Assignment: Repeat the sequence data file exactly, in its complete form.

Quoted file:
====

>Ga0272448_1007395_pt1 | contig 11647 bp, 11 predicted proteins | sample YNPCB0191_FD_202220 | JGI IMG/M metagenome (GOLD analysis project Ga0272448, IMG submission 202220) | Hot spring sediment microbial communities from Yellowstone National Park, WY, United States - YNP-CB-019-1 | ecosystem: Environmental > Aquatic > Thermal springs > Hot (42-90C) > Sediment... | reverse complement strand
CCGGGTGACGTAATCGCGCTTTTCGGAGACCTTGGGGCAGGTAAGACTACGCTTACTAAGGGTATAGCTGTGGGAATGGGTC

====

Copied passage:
>Ga0272448_1007395_pt1 | contig 11647 bp, 11 predicted proteins | sample YNPCB0191_FD_202220 | JGI IMG/M metagenome (GOLD analysis project Ga0272448, IMG submission 202220) | Hot spring sediment microbial communities from Yellowstone National Park, WY, United States - YNP-CB-019-1 | ecosystem: Environmental > Aquatic > Thermal springs > Hot (42-90C) > Sediment... | reverse complement strand
CCGGGTGACGTAATCGCGCTTTTCGGAGACCTTGGGGCAGGTAAGACTACGCTTACTAAGGGTATAGCTGTGGGAATGGGTC